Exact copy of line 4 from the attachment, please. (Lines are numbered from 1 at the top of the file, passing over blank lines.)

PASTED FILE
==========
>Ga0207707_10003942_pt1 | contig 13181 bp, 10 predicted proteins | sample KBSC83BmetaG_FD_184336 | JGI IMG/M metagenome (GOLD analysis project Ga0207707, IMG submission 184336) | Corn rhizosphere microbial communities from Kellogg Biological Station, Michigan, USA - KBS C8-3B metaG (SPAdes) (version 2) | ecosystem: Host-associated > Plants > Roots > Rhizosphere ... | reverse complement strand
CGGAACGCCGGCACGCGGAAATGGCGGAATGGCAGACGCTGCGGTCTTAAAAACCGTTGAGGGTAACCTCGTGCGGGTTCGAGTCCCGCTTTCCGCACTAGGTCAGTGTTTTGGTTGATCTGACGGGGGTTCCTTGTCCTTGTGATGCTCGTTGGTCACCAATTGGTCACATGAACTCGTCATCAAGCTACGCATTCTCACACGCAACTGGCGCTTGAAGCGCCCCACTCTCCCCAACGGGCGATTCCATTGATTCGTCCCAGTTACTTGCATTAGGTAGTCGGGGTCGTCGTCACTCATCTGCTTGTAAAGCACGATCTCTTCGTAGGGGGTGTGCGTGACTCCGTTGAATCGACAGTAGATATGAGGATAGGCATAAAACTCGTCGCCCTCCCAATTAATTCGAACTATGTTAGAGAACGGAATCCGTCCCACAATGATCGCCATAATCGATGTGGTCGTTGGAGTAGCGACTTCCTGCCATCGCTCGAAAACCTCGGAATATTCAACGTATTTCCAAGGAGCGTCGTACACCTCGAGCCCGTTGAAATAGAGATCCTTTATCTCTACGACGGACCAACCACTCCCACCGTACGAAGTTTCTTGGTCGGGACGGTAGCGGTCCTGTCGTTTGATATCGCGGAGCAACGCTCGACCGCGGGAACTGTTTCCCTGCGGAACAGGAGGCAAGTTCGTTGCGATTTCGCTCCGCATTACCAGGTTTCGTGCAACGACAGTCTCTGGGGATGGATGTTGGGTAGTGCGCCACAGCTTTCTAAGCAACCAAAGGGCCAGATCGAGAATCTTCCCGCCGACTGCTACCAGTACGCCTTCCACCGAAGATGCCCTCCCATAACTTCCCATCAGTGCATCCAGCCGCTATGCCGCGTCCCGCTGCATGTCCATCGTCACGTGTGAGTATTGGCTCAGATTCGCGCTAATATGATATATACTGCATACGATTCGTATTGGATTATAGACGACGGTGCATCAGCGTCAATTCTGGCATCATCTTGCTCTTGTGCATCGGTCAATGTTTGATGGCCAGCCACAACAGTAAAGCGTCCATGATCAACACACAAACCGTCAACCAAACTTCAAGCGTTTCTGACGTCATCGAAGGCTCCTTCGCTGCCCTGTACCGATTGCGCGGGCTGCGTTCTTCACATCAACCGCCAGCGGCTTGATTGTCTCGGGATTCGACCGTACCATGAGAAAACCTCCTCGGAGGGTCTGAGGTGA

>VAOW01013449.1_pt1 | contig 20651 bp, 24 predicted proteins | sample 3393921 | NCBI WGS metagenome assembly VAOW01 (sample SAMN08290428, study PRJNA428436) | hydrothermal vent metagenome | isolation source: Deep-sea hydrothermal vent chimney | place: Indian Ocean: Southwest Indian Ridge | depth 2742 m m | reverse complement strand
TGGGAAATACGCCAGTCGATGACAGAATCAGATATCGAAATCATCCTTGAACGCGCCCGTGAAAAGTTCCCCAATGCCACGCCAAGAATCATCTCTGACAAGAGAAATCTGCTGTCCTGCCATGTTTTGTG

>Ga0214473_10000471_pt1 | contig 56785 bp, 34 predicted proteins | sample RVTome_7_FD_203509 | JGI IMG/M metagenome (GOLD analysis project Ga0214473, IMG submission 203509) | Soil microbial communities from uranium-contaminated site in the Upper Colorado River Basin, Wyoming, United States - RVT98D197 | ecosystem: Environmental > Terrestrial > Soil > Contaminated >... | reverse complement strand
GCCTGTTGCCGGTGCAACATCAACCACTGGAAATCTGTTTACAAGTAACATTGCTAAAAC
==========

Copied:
TGGGAAATACGCCAGTCGATGACAGAATCAGATATCGAAATCATCCTTGAACGCGCCCGTGAAAAGTTCCCCAATGCCACGCCAAGAATCATCTCTGACAAGAGAAATCTGCTGTCCTGCCATGTTTTGTG